Why must the Bible be read supernaturally? What does Piper mean by this phrase?
"What I mean is that the act of reading, in order to be done as God intended, must be done in dependence on God’s supernatural help. The Bible gives two decisive reasons: Satan and sin. That is, we have a blinding enemy outside and a blinding disease inside. Together these two forces make it impossible for human beings to read the Bible, as God intended, without supernatural help. It seems to me that thousands of people approach the Bible with little sense of their own helplessness in reading the way God wants them to."
He continues,
"Bible reading that only collects facts, or relieves a guilty conscience, or gathers doctrinal arguments, or titillates esthetic literary tastes, or feeds historical curiosities—this kind of Bible reading Satan is perfectly happy to leave alone. He has already won the battle. But reading that hopes to see the supreme worth and beauty of God—reading that aims to be satisfied with all that God is for us in Christ, reading that seeks to “taste and see that the Lord is good” (Ps. 34:8)—this reading Satan will oppose with all his might. And his might is supernatural. Therefore, any reading that hopes to overcome his blinding power will be a supernatural reading."
Ultimately he concludes,
"It is a miracle when God’s word is implanted in us, and it is a miracle when in it we taste the sweetness of God’s goodness. From that moment on, all our reading of God’s word is supposed to be an extension of that miracle in daily life—until we “grow up into salvation."
If the Bible is to be read supernaturally, what is natural about the process?
"God does not see for us. God enables us to see. We do the seeing. And the supernatural act of seeing “the light of the gospel of the glory of Christ” is by means of the natural act of seeing the story of the gospel written (or spoken) in natural human words." 
"All the human effort and skill that you can muster to construe the meaning of biblical passages will be called for. The glory is seen through the meaning of the text. And the meaning is found by reading and thinking. God is united to the man Jesus. The glory of God is united to the meaning of biblical texts. Therefore, when the miracle of seeing and savoring the glory of God happens, it is in the act of reading and thinking. We read. God reveals. God gives the supernatural miracle. We act the supernatural miracle."
In the final chapters of the book, he addresses this question: "How do you go about living the Christian life in such a way that you are actually doing the living, and yet another—the Holy Spirit—is decisively doing the living in and through your living?" His answers are all in acronyms.

I said Piper was logical, and, I meant it. I did. But also expect passion and enthusiasm. Piper's love of God, love of the Word, is apparent on every page of this book. Piper DELIGHTS in God and DELIGHTS in teaching others to delight in God too.

Here's one of my favorite passages:
"So we open our Bibles with a sweet sense that even though we don’t deserve it, God will lead us and instruct us. Our very reading is the experience of gospel grace. Christ died for sinners so that the promise would come true: God helps sinners understand the Bible. These blood-bought promises are given to us so that we might believe them. Not just hear them. Believe them. Trust them. Because, remember from Galatians 3:5, God “supplies the Spirit to you . . . by hearing with faith.” We stand before the Bible ready to read. We hear a promise. “I will instruct you and teach you.” We put our faith in it. The Spirit moves in the channel of faith, and we “act the miracle.” We read supernaturally. So it is good to gather some of these precious promises and store them up: The Lord gives wisdom; from his mouth come knowledge and understanding; he stores up sound wisdom for the upright. (Prov. 2:6–7) Trust in the Lord with all your heart, and do not lean on your own understanding. In all your ways acknowledge him, and he will make straight your paths. (Prov. 3:5–6) I will instruct you and teach you in the way you should go; I will counsel you with my eye upon you. (Ps. 32:8) You guide me with your counsel, and afterward you will receive me to glory. (Ps. 73:24) Do not be anxious about . . . what you should say, for the Holy Spirit will teach you in that very hour what you ought to say. (Luke 12:11–12) Jesus said to the Jews who had believed him, “If you abide in my word, you are truly my disciples, and you will know the truth, and the truth will set you free.” (John 8:31–32) If any of you lacks wisdom, let him ask God, who gives generously to all without reproach, and it will be given him. But let him ask in faith, with no doubting, for the one who doubts is like a wave of the sea that is driven and tossed by the wind. For that person must not suppose that he will receive anything from the Lord; he is a doubleminded man, unstable in all his ways. (James 1:5–8)"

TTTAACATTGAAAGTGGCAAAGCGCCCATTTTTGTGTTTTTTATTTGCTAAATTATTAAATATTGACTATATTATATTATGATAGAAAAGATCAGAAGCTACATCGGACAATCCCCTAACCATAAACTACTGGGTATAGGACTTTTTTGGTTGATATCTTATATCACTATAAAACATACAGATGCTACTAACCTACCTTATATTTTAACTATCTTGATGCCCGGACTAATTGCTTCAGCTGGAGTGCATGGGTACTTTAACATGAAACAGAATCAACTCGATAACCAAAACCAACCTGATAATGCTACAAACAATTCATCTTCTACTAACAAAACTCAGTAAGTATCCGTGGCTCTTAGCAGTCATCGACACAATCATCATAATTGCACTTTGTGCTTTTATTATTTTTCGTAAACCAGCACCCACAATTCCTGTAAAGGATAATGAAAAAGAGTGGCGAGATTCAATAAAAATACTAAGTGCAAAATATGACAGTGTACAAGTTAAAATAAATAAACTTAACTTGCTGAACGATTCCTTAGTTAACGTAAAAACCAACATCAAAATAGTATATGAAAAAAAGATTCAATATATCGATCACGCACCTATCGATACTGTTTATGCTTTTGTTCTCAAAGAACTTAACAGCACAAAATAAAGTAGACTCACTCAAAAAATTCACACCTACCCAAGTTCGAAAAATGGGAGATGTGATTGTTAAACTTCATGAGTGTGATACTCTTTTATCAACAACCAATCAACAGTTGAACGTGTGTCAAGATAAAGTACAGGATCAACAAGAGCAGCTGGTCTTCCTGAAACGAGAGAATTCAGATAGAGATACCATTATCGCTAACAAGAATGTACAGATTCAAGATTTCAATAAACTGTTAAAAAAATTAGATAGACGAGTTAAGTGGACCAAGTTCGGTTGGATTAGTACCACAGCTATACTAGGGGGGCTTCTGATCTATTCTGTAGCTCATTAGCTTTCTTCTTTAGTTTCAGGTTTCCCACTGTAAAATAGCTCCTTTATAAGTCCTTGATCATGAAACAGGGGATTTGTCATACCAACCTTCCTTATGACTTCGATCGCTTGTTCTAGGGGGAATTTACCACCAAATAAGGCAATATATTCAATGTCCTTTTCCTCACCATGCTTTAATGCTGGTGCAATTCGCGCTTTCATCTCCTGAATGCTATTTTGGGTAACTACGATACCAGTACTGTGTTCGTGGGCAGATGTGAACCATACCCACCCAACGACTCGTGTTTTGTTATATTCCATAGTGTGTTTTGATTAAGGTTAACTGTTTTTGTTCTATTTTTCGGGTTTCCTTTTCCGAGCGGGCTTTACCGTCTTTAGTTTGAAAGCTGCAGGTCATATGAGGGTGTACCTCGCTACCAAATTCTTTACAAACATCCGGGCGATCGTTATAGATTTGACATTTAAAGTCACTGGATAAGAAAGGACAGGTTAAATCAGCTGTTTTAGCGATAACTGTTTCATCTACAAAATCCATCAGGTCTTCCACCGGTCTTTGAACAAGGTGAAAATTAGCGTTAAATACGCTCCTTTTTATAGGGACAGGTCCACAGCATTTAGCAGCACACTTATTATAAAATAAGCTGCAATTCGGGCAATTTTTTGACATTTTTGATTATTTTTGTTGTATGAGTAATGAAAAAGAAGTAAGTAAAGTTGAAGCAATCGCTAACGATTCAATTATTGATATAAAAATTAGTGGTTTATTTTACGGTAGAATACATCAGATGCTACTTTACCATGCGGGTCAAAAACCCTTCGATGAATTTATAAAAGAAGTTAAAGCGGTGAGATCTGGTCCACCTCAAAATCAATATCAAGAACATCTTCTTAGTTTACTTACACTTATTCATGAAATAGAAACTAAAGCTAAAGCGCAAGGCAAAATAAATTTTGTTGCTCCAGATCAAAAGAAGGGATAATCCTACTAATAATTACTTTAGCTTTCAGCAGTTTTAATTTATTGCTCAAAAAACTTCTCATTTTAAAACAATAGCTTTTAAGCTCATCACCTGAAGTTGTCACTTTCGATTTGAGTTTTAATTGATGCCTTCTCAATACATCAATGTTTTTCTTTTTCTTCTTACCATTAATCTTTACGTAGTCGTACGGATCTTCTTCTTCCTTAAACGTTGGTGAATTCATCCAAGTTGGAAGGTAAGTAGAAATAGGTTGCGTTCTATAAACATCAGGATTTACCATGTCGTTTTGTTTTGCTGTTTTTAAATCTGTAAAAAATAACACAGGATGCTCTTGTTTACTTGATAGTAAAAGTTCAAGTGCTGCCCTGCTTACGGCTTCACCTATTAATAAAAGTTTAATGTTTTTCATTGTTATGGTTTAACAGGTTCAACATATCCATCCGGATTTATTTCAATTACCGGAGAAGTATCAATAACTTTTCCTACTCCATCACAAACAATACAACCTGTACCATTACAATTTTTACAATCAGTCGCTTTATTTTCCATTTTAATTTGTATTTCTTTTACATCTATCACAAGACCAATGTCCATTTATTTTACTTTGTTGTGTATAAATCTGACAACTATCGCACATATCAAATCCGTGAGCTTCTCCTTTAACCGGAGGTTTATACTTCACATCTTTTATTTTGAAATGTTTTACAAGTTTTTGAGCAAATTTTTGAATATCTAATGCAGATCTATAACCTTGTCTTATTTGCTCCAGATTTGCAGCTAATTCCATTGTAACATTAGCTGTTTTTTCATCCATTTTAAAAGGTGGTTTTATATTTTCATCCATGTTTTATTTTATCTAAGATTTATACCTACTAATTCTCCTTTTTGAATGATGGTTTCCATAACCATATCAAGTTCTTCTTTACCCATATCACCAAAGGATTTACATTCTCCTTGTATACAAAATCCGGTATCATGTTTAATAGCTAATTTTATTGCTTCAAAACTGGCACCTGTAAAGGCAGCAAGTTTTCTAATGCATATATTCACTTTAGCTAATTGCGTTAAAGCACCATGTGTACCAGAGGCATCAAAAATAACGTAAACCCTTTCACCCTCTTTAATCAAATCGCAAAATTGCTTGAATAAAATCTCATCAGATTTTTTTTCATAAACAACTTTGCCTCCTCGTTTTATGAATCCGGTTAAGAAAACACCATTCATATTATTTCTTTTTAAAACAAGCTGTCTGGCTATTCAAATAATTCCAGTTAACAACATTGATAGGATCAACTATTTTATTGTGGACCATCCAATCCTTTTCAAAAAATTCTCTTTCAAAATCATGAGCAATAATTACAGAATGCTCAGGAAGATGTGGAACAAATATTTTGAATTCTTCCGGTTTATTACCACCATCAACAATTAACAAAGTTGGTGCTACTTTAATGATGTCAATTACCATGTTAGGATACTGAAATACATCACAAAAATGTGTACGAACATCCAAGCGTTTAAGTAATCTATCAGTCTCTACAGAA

And also this one:
"When we read the Bible, its meaning is not the ideas that come into our head that may be “meaningful” to us. Those ideas may or may not be part of what the author meant. Rather, when we read the Bible we are digging for the gold of what inspired writers wanted to communicate. We are not creating meaning. We are seeking it." 
A good book is worth reading and occasionally quoting. A great book is worth rereading and quoting liberally. This book is one of the best I've read this year. I will definitely want to reread it!!!

Favorite quotes:

  • "No one merely decides to experience the Christian Scriptures as the all-compelling, all-satisfying truth of one’s life. Seeing is a gift." 
  • "The ultimate aim of all Bible reading, I argue, is that God’s infinite worth and beauty would be exalted in everlasting, white-hot worship. There is nothing higher than the worth and beauty of God."